Sometimes, this can be a difficult task because patients simply misinterpret my intentions. This is where a second opinion can be very useful – especially if this is offered by a retired specialist. He can provide objective, trustworthy, reliable advice with no commercial interest whatsoever, because he is not going to provide the actual treatment himself.
Tools for helping you decide
Here’s where web-based Information Therapy can come in handy. The digital information provided is objective, neutral, and evidence-based. Patients can work through their options all by themselves, keeping in mind that the advice they are getting is tested and trustworthy.
However, just providing a list of options is not enough. Making a decision always involves an opportunity cost, because when you choose one option, you have to forego the other available choices – after all, you cannot have your cake and eat it too! Doctors need to provide patients with a process for decision making as well, so that that they can make the right decision for themselves.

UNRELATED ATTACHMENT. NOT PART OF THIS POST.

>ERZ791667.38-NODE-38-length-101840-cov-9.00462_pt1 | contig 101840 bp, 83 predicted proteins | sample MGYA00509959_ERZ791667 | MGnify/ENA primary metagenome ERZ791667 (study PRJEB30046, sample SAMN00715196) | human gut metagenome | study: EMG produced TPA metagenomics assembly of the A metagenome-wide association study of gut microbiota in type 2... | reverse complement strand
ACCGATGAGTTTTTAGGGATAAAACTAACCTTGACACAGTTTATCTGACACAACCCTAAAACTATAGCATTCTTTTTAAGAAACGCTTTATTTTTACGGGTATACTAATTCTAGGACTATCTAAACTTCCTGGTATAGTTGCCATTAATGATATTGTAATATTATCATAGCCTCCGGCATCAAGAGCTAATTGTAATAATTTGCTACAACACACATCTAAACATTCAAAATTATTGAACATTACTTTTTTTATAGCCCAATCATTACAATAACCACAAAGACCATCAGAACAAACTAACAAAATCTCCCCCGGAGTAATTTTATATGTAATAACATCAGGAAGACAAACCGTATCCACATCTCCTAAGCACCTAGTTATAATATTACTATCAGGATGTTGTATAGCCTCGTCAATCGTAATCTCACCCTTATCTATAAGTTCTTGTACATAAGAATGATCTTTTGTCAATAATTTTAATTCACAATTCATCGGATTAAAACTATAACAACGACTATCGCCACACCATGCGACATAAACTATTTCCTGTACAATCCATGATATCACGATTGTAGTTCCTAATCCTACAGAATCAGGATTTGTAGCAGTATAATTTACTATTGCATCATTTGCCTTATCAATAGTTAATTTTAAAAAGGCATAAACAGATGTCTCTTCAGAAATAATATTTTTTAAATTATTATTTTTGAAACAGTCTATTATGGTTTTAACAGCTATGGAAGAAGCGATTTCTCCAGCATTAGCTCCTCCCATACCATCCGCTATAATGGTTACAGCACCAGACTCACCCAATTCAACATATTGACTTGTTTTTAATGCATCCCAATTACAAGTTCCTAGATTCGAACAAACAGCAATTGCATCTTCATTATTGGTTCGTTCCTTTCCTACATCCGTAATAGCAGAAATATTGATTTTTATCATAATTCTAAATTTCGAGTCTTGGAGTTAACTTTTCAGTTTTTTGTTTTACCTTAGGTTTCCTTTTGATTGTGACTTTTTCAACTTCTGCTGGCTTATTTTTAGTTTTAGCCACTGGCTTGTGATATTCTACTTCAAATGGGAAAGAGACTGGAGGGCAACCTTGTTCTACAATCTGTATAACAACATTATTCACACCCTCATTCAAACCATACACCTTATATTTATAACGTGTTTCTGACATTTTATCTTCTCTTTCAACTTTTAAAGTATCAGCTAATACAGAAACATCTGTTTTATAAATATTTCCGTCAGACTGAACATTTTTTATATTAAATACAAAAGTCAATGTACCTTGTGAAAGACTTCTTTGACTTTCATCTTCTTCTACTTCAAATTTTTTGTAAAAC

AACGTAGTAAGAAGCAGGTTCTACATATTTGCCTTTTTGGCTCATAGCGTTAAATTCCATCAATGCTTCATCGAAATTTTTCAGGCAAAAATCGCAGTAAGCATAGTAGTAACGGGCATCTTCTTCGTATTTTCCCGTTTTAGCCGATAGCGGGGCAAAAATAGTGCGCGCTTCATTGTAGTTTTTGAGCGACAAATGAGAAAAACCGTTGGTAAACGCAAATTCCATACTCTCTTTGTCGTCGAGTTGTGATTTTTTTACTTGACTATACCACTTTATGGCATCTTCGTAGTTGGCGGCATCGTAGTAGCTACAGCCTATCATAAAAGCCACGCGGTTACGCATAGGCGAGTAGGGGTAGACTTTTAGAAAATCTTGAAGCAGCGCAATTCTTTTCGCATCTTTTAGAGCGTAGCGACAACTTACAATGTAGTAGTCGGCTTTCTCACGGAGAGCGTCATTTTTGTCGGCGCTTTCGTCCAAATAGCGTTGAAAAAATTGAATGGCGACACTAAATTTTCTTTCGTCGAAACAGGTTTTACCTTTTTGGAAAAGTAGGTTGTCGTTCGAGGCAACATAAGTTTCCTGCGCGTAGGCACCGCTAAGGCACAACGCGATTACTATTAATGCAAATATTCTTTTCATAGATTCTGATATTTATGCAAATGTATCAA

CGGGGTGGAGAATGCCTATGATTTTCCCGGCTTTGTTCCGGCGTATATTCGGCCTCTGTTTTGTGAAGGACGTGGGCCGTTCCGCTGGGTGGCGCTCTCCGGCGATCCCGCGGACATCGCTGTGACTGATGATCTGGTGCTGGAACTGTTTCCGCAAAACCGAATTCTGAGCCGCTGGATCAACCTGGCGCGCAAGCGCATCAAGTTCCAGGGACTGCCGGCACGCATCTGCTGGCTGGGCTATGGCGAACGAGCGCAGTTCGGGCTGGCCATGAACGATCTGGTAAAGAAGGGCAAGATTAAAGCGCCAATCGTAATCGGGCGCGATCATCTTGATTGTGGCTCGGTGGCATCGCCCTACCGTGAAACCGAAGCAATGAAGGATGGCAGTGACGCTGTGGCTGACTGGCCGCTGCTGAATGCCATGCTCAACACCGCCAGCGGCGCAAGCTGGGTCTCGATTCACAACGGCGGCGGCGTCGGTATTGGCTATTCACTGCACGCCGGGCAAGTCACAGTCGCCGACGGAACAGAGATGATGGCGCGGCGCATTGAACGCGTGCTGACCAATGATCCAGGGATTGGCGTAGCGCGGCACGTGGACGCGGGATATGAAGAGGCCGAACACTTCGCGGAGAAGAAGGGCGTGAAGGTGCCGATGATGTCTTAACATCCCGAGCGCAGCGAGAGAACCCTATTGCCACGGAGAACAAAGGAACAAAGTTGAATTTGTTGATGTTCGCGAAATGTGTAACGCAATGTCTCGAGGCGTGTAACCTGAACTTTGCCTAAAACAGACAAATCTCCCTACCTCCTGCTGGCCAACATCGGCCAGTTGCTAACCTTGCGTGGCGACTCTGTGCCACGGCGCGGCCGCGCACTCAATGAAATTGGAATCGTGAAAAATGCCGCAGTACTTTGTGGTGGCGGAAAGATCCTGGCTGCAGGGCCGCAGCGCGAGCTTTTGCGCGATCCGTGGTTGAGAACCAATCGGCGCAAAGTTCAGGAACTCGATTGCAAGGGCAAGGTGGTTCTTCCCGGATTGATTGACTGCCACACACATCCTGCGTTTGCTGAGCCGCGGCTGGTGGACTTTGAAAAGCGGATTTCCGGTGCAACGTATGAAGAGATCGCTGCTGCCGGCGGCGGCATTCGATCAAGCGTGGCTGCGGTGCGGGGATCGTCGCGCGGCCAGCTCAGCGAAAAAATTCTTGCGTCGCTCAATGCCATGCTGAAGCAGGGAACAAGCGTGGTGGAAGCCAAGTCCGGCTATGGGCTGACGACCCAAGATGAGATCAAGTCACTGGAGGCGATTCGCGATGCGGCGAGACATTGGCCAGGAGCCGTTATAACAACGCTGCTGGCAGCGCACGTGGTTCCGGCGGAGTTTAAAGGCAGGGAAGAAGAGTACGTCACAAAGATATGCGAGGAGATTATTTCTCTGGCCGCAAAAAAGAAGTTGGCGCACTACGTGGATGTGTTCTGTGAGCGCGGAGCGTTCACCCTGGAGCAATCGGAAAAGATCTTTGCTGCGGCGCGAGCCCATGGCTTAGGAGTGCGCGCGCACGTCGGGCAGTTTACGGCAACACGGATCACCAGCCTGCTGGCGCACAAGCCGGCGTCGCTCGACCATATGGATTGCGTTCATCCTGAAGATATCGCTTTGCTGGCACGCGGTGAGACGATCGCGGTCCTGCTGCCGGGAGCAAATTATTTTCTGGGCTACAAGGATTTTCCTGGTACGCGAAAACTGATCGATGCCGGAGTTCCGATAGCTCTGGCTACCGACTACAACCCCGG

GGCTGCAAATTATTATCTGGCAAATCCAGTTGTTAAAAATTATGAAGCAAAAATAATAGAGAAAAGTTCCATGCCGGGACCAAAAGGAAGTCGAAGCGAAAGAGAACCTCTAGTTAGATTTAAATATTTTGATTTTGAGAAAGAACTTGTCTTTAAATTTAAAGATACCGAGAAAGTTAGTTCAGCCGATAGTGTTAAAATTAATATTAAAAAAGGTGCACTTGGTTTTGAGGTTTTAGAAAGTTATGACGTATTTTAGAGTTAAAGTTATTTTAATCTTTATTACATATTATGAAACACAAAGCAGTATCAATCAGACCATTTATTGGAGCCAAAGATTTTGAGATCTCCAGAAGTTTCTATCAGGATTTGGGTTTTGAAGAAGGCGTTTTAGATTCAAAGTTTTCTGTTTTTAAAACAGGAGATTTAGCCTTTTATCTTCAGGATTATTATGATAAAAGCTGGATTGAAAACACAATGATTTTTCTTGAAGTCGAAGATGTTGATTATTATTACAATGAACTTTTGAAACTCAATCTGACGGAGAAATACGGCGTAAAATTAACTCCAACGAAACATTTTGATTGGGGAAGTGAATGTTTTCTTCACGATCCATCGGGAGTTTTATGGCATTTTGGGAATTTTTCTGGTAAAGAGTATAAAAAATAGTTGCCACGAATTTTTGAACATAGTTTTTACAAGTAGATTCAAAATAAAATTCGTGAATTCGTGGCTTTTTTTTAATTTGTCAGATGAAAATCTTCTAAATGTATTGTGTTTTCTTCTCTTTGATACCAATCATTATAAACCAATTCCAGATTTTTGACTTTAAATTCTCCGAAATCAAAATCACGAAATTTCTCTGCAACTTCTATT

A tool called 10-10-10 has been developed by Suzy Welch. The simple tool helps you think logically about the consequences of your decision. Ask yourself – If I select this option, how will I feel about it 10 minutes from now? 10 months from now? 10 years from now? Knowing your priorities will help you with the 10-10-10 process – in fact, this process can even help you discover them. It allows you to see matters from the right perspective, so that you are at peace with yourself.
Avoiding the bias and being adaptable
It’s important that the doctor makes it a point to be neutral and impartial. Most doctors, like all human beings, are full of biases that influence their decision, without even being aware of their personal prejudices. Being tagged as medical experts, many doctors try to act as founts of wisdom, so that they can help the patient decide because he is not clever enough to do so on his own. After all, don’t they know much more that the patient does? And shouldn’t they allow the patient to benefit from their wisdom, experience, and expertise? Isn’t this what the patient expects? And isn’t this what he is paying them to do?